Groups of armed youths began gathering after the lawmaker's shooting in the capital's Mathare and Kibera slums. Sabat Abdullah, a slum resident, said a gang hefting machetes dragged a doctor from the president's Kikuyu tribe from his clinic "and then cut and cut until his head was off."
Since the Dec. 27 election, the death toll across a country once among the most stable in Africa has soared to over 800. Much of the violence has pitted other tribes against Kikuyu, long resented for their dominance of Kenyan politics and business.
Police said the killing of opposition lawmaker Mugabe Were as he drove to his house in suburban Nairobi Tuesday was being treated "as a murder but we are not ruling out anything, including political motives."
Kenyan police spokesman Eric Kiraithe said: "We are urging everyone to remain calm."
Were was among a slew of opposition members who won seats in the legislative vote held at the same time as the presidential election. The opposition, which won the most seats in parliament, accuses President Mwai Kibaki of stealing the presidential vote.
"We suspect the foul hands of our adversaries," main opposition leader Raila Odinga said as he made his way Tuesday to Were's home, where dozens of protesters manned burning barricades of tires and uprooted telephone posts. "No Raila, no peace!" they yelled.
Police fired tear gas at unarmed mourners who had been taunting them from the compound of Were's home.
Kibaki condemned the killing, appealed for calm and promised police would act swiftly to ensure the perpetrators were dealt with severely.
A resident of Nairobi's Kibera slum, Teddy Njoroge, said that in the wake of Were's death, houses were being set ablaze near a railway that generally divides members of Kikuyu from Odinga's Luo people. Flames and smoke rose from one area of Kibera.
Just outside Kibera, people looted sacks of World Food Program rations and fled when police arrived.
In the Mathare slum, armed Luo men at a roadblock dragged a Kikuyu man from his car and attacked him with machetes, volunteer aid worker Fospeter Ouma said. "They slashed him so much. I think he must have died," he said.
Angry supporters of Were in the slum area of Dandora, the murdered politician's constituency, set fire to homes and shops owned by Kikuyus and brandished axes and machetes.
Police fired tear gas, and later live bullets, to disperse them, and beat them with clubs. An AP Television cameraman saw a policeman pursue protesters down a mud road, shooting at them with a pistol.
In the Rift Valley, about 5,000 people set fire to homes and smashed shop windows in Naivasha, dragging away goods. Five police officers fired into the air but were unable to control the turmoil. Naivasha's police chief tried to calm the crowd but was pelted with stones and fled in his car.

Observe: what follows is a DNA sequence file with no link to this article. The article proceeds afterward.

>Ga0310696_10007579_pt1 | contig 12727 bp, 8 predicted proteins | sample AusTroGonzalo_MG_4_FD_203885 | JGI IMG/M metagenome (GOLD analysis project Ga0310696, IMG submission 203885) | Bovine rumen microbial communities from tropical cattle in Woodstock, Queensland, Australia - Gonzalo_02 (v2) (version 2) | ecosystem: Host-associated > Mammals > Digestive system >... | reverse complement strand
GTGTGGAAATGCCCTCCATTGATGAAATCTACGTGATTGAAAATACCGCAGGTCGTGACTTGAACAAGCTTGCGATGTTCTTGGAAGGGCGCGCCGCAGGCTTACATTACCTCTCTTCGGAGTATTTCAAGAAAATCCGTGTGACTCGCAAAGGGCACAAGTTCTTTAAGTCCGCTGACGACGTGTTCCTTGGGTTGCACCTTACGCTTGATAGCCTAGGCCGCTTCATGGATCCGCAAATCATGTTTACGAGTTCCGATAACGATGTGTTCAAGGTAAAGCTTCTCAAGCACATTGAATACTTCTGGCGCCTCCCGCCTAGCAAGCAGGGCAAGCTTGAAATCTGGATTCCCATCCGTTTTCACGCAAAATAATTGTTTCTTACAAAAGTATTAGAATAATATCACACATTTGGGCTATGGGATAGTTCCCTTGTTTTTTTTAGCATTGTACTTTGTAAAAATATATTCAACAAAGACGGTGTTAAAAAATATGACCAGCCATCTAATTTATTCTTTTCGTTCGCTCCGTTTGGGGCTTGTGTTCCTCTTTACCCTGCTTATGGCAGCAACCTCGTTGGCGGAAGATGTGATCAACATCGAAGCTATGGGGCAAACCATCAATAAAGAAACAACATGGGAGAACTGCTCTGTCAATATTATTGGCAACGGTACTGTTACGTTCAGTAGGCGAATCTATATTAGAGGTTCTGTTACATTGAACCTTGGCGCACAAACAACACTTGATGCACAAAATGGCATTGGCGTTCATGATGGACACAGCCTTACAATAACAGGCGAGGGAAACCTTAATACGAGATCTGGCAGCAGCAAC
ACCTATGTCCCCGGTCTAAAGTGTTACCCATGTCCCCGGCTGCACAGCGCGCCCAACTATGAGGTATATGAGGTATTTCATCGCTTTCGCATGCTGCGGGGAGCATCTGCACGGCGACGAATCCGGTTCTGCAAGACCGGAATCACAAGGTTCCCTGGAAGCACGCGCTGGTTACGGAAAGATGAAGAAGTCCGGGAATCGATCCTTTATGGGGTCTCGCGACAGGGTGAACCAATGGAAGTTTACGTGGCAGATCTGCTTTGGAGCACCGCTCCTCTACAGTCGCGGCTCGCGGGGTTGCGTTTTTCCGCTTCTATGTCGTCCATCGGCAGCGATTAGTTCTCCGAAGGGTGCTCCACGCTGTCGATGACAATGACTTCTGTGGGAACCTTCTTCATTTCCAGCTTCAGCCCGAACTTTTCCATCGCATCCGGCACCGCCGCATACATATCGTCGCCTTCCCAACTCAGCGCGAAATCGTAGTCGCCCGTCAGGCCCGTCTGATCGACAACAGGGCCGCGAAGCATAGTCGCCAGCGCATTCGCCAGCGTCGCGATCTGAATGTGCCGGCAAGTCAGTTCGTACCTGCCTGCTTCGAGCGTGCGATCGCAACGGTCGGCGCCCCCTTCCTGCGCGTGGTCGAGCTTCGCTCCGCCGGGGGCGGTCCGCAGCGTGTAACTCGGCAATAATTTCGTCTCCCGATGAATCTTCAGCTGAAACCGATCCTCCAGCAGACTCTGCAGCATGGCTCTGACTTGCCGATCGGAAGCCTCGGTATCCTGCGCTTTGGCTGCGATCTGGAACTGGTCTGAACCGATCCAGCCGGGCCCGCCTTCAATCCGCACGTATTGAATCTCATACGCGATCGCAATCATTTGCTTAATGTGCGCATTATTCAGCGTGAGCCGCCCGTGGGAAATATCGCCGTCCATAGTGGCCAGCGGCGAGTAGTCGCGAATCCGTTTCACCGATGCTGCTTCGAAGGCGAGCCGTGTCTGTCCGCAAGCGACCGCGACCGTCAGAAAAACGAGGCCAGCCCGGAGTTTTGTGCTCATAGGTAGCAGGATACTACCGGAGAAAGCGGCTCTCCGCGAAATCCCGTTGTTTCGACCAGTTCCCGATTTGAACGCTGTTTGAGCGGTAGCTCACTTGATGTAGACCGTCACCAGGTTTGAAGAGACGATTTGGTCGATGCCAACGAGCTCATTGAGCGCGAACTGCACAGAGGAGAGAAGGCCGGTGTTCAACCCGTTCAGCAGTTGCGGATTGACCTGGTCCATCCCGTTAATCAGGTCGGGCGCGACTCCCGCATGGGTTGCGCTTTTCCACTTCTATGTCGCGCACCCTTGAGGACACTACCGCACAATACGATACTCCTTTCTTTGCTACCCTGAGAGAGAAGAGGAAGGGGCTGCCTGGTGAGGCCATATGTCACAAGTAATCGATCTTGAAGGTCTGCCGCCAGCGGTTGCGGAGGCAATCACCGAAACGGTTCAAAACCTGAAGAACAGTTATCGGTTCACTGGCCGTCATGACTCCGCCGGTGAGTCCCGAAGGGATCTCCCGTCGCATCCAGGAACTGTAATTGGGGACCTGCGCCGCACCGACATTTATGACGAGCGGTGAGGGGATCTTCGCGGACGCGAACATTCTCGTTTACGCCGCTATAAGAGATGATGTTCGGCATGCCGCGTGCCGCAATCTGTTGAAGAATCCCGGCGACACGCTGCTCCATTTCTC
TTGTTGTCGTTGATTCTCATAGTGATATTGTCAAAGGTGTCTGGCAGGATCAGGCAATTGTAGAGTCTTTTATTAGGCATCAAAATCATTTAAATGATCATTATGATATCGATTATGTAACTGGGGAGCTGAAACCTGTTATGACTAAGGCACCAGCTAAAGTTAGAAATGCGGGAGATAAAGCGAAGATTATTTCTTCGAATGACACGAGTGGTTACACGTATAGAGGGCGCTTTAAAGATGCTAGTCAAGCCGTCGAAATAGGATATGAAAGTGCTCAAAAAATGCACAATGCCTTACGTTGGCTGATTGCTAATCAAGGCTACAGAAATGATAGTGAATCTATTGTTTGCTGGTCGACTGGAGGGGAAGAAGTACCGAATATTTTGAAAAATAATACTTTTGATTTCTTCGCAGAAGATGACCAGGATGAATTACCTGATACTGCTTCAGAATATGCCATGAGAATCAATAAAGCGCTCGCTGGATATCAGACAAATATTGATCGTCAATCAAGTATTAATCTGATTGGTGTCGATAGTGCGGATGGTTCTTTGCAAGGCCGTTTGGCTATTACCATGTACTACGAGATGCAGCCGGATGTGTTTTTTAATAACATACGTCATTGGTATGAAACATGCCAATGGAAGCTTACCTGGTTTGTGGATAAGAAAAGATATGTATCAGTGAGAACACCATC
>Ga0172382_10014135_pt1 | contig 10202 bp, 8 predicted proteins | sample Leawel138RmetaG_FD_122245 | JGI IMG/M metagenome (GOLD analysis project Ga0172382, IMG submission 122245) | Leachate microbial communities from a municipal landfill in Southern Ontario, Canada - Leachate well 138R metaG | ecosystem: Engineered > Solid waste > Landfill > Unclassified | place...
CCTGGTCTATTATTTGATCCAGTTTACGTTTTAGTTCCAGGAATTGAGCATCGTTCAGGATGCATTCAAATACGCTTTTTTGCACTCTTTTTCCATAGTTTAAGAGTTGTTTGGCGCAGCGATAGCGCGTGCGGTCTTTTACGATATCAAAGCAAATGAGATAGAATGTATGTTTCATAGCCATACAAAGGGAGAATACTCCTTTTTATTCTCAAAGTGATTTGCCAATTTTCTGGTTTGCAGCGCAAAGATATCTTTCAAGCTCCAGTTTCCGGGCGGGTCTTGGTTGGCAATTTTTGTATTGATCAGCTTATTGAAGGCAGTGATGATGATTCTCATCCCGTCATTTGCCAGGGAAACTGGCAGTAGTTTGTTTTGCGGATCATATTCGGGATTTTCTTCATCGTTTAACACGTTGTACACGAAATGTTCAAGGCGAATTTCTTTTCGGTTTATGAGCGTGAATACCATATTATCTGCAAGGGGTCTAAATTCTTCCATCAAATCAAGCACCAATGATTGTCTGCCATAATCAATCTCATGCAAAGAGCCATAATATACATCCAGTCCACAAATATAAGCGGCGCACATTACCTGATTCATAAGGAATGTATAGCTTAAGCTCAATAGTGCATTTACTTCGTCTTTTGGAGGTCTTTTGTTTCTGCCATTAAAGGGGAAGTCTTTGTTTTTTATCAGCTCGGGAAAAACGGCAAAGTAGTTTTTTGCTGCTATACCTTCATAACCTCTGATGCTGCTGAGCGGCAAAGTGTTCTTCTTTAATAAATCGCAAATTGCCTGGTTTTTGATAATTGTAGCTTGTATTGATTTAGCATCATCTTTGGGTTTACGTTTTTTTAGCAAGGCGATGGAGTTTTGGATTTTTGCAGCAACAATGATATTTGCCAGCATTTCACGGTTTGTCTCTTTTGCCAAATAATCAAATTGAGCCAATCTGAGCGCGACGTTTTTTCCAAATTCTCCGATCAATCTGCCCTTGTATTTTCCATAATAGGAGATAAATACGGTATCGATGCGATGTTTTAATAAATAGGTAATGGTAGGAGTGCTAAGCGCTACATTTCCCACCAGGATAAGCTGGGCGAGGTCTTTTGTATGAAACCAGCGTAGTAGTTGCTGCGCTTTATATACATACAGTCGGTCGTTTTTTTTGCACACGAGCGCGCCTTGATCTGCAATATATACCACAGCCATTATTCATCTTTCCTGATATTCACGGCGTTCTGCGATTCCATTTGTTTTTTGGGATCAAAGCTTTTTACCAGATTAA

A police helicopter and two military helicopters then flew over the crowd and officers began shooting, sending people running in panic. A reporter saw two bodies with bullet wounds, but it was unclear whether they were shot by officers in the air or on the ground.
Reporters also watched the helicopters swoop down, with officers firing on a mob of armed Kikuyus pinning down hundreds of Luos outside the Naivasha Country Club. Kikuyus, armed with machetes and clubs inset with nails, had prevented the Luos from escaping for two days.
On Tuesday, police began evacuating them, and police chief Grace Kakai said the helicopters helped.
"There were very big crowds gathering and we had to disperse them so we used helicopter patrols. They were not firing at the crowd. We were trying to scare them, not hurt them," she said. Some 300 Luos had been evacuated, she said.
The Rift Valley has seen some of the worst of the postelection violence. At least 90 people were killed there over the weekend.
U.S. presidential hopeful Barack Obama, the Democratic senator whose father was Kenyan, appealed for peace on Nairobi's Capital FM radio station.
"Now is the time for all parties to renounce violence. Now is the time for Kenyan leaders to rise above party affiliations and past ambitions for the sake of peace," Obama said.
Kibaki and Odinga blame each other for the violence, which has driven 255,000 people from their homes. The two men have traded accusations of "ethnic cleansing." Human rights groups and officials charge the violence has become organized.
Obama said that "Most troubling are new indications that the violence is being organized, planned and coordinated." He added: "The senseless and tragic violence poses an urgent and dangerous threat to Kenyans, Kenyan democracy, and stability and economic development in a vital region."
On the diplomatic front, Kibaki and Odinga together with mediator and former U.N. Secretary-General Kofi Annan formally opened the "dialogue process," with the rivals under international pressure to share power.
Odinga insisted what needed "the most urgent attention" was the resolution of the flawed election results - an issue Kibaki has indicated is not negotiable.
Kibaki deplored the fact that some Kenyans "have been incited to hate one another and view each other as enemies."
Annan told them: "The people need you. They want you to take charge of the situation and do whatever possible to prevent the downward slide into chaos that is threatening this country."